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Why is Victorian History so Dull?

Lately I've been studying up on the Victorian Era, but I'm surprised to find how few engaging books I can find on the subject. Almost every book I find seems dedicated to the endeavor of making the Victorian era as dull as possible. I'm particularly interested in the Victorian English and their preoccupation with the supernatural. You'd think that with fairies, spiritualism, the Rosicrucians, and the Theosophists there'd be something interesting written. But every book I find seems to skirt around the interesting stuff and instead dwell on page after page of dull exposition.

I'm reading a book on Victorian fairy painting now, and this passage is typical: "This was the last painting Dadd painted before he went mad." Apparently Dadd, the most renowned of Victorian fairy painters went Mad and knifed his father to death. He became obsessed with assassinating the Duke of Austria and was eventually confined to Bedlam, where he created some of the most quintessential English fairy paintings. But also, no details of this drama are included. Instead we get a functional descriptor of a painting which I can see perfectly well myself because it's printed on page 125.

But Victorian History is exciting, as the occasional glimpse reveals. George MacDonald Fraser's excellent Flashman series provides a fictionalized (but very well researched) look at several major military events of the era. Bill Bryson's A Brief History of Nearly Everything has many startling portraits of the great scientists of the time. Nevertheless, most of what I've been able to find is dull dull dull.

Would you believe that when I read that I thought, "huh, I wonder if Dadd is the guy who painted The Fairy-Feller's Master-Stroke?" Yep. I don't even know why I know about the Fairy-Feller's Master-Stroke, but I once owned a book with it in there and the painting and title never left my mind.

Yes, that's a great picture. It blows me away every time.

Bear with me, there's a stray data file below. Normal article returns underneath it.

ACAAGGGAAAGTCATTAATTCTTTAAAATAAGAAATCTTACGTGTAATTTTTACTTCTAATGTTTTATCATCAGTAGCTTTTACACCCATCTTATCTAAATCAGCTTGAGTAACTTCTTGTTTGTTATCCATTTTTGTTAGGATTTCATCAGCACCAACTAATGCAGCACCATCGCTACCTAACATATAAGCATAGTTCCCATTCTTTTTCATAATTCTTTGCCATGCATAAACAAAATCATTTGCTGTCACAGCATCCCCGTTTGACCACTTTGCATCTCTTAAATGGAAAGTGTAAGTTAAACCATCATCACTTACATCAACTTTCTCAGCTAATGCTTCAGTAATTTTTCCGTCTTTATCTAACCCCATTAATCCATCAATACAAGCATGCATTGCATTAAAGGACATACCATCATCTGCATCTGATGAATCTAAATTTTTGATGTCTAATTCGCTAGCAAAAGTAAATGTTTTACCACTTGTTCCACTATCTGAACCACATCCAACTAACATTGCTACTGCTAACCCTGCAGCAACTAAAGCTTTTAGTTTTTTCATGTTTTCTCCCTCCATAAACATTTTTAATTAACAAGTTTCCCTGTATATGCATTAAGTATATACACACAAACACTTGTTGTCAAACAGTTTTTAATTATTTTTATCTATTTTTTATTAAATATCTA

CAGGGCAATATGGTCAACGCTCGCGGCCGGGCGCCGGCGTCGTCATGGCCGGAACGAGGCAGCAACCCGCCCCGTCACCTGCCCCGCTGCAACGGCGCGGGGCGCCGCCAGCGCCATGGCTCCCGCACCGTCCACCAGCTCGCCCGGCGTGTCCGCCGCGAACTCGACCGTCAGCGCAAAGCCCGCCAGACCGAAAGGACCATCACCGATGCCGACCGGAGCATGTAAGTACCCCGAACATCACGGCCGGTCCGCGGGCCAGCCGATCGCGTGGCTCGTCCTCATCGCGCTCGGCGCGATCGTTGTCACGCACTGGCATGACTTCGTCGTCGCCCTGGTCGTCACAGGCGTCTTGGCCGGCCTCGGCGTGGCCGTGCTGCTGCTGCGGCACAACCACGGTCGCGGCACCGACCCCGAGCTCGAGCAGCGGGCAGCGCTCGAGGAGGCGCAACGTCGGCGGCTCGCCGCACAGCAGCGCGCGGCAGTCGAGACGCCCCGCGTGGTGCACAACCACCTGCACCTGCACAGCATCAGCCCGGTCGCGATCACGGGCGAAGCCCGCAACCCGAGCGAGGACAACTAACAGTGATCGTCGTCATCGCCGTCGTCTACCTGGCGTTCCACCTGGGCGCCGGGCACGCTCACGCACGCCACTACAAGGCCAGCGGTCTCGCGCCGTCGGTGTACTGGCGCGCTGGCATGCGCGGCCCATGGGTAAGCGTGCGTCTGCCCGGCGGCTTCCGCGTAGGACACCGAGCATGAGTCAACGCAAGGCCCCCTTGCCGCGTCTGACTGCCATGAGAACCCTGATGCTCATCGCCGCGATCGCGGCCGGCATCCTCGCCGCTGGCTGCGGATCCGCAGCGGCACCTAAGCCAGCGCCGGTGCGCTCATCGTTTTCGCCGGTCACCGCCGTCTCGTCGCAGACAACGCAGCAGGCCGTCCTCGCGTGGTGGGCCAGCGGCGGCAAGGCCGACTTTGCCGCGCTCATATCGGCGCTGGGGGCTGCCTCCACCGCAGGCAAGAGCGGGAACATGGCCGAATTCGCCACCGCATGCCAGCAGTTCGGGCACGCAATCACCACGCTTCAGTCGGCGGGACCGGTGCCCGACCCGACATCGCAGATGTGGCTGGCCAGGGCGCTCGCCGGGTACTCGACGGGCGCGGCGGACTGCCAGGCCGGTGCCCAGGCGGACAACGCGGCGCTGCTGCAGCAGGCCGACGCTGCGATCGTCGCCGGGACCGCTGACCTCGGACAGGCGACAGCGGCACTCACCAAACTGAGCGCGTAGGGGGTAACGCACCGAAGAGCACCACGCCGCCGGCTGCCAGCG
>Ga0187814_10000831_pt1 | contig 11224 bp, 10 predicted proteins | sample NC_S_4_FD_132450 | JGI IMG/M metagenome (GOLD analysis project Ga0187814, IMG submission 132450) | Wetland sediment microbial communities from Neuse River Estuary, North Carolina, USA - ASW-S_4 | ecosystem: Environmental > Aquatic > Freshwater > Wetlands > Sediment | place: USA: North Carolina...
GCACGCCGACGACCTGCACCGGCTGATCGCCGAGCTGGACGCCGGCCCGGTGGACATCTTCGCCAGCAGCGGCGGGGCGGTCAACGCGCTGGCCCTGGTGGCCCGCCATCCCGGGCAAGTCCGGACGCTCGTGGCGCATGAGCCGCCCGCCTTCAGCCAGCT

As an aside, I meant to post this on my personal blog, not on Attacks, but since I'm researching for an RPG project, I guess it's sort of relevant to Attacks as well.

I know Shadows in the Fog faced some of the same issues; the players were all supposed to be on the same page, but how to get them there was debated. "Book reports" didn't work very well, though movies often do better. [I think Treasure Tables recently wrote about getting groups up to speed on a topic.]

Movies are great, especially if you can find one everyone's seen, or if you can actually sit the players down to wath and excerpt (Feng did this with the final battle scene of Saving Private Ryan for one game).

For the Victorian setting there's not much to go on. The League of Extraordinary Gentlemen (the comic) might work.

Some of the Shelock Holmes stuff with Jeremy Brett would be good video fodder.

Victorian history is dull ... well, because its Victorian.


Not that the Victorians themselves were dull, but their ideas of polite society - and thus what typically can be accurately recorded and referenced - were somewhat restrained. Now, granted, that is a very big blanket statement that covers a wide span of time, but *shrugs* there ya go.

Just like Victorian women (and, it can be argued, men), the surface may be stuffy and proper--and if you want a peek at the fun stuff, you need to look beneath.

A quick Google (victorian supernaturalism) turns up a number of fun things, including sites to buy hardcopy books. A couple other searches:

victorian gothic literature OR fiction (the book, "Geography of Victorian Gothic Fiction: Mapping History's Nightmares" is pretty prevalent)

victorian gothic literature (turns up some surprisingly different results, including book lists and essays, including the provocative book title, "Victorian Gothic: Death, Disease, Desire and Doubling in Nineteenth-Century Literature and Culture")

Prodigies: Drawings of Anomalous Humans by James G. Mundie is a flavorful site (and "victorian freak show" is a good search seed).

Think about the more interesting facets of Victorian history/culture that interest you, and search specifically for them. Think of names that are evocative of the era--Edison, Tesla, Darwin, Freud, Shelley, Stoker.

And as I poke about Cyberspace, I run across this website, which may have a good deal of what you're looking for.

Tell me about it! Finding reliable and detailed information about anything in the period between 1850-1900 is nigh-impossible. I find the periods directly before and after to be very well-documented, but my period of interest is more often than not dismissed as "Well, those Victorians weren't that interesting, really." Luckily, my project isn't so much about real Victorianna as it is the idea of the period. I'm adding ether-powered space ships, after all.

I did find Victorian Web to be an interesting, if relatively shallow, resource, though.

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